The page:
Airport Security Reports: 'Where Are the Airlines?'

Really, I'm not trying to overdo this, but reports keep flowing in

1) This is being sent from the United/Air New Zealand holding area at Sydney airport, waiting for the flight to Los Angeles. Sydney airport security system: simple metal detector, shoes kept on, no pat down of any sort. Background anxiety: often at the last minute, there's an extra security surprise inspection for passengers on flights to the US. Will know one way or another soon.

2) Just now, from a Westerner who travels throughout China:

>> I travel fairly often within China, and I've NEVER been ordered to take off clothing or otherwise been humiliated by security personnel. At the Guiyang airport security opened my bag, took out a large knife and bottle of liquor, and only said " You'll have to check this bag." . No threats of prison, no charges.

For me at least travel in China is much more pleasant than in the US, because I don't have to deal with surly prison guards.<<

2A) Another Western traveler in China reports:

>>China does pat downs, usually by attractive twentysomething female officers, and as far as I know, no one complains. The TSA should study this approach.<<

3) Recently I asked rhetorically where was the public figure to speak up for the "liberty" side of the liberty-v-security balance. A reader suggests this answer (which may in part explain where there aren't more figures taking that side):

>>Not sure where he stood on this issue, but in general the answer to who asks the tough questions others don't is (through the lame duck session) Russ Feingold, of course- on the Patriot Act, the Afghanistan war, and many other issues. So sad he's been voted out. Can't think of who can replace him. Hope he gets a position where he's still have a public voice.<<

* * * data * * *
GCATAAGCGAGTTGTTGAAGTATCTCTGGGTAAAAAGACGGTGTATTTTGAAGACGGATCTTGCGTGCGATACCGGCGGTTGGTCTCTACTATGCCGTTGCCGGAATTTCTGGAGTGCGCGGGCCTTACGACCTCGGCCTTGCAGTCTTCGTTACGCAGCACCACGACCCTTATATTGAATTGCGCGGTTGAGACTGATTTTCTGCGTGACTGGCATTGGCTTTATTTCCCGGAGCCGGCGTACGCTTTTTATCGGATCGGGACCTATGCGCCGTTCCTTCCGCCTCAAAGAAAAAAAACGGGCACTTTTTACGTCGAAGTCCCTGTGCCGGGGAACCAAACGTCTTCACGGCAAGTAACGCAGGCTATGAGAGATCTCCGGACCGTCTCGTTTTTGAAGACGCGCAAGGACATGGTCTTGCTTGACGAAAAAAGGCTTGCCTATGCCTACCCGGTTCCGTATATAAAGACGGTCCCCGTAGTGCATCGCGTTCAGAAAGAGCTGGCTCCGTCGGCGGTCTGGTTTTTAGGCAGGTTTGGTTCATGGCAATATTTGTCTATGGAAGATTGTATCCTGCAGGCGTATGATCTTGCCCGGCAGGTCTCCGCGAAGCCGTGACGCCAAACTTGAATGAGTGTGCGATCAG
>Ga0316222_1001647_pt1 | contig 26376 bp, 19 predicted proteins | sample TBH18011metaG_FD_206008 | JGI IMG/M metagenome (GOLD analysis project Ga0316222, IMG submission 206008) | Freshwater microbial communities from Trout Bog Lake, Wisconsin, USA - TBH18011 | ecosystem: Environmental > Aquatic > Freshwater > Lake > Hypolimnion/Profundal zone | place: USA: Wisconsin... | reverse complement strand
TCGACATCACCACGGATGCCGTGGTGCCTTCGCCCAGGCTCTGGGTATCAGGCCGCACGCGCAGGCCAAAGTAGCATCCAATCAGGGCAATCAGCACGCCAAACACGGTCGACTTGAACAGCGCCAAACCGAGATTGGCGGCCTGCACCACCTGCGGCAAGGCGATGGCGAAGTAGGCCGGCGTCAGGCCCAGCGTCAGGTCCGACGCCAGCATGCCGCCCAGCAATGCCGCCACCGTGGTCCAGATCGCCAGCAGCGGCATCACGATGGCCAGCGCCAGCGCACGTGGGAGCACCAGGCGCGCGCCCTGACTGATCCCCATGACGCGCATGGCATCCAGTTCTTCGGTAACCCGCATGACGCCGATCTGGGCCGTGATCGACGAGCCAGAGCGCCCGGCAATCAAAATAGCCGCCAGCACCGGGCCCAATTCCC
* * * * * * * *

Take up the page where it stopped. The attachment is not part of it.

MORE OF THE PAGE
4) Recently I quoted an Army staff sergeant in Afghanistan who said that US military policy outlawed in Afghanistan the kind of intrusive searches now routine at US airports. In response a reader writes:

>>Although I agree with the sentiments of the US Army staff sergeant, I take issue with his crack in the last sentence about "the current administration" [being at fault].

The excesses of the TSA have been with us since its formation under George W Bush.  And civil libertarians have been pointing them out all along.  But only in the last couple of years have conservatives (as I assume most Army staff sergeants are) begun to take notice and criticize the policies of the global war on terror -- I count among these policies the tendency to deficit-finance the wars in Iraq and Afghanistan.<<

I don't know whether that's a fair point about the staff sergeant who wrote in. In general it's true that traditional conservatives have been slow to rouse on the excesses of the post-9/11 security state.

 5) I mentioned recently Patrick Smith's powerful "Ask the Pilot" column about the irrationality of our airport security approach. He just sent a message expanding on the basic logic of his argument -- and unsustainable illogic of the TSA strategy. The scanners and "enhanced" pat-downs are symptoms, which may be drawing attention to a more fundamental problem. Emphasis added:

>>Yes, the scanners raise health issues and some very important privacy issues, as do the pat-downs. But no less importantly, they are part of what has become an unsustainable security strategy: that is, treating each and ever passenger, from an infant children to uniformed crewmembers, as potential terrorists, and attempting to inspect their bodies and belongings for each and every possible weapon. This simply isn't a realistic approach in a country where more than two million people fly daily.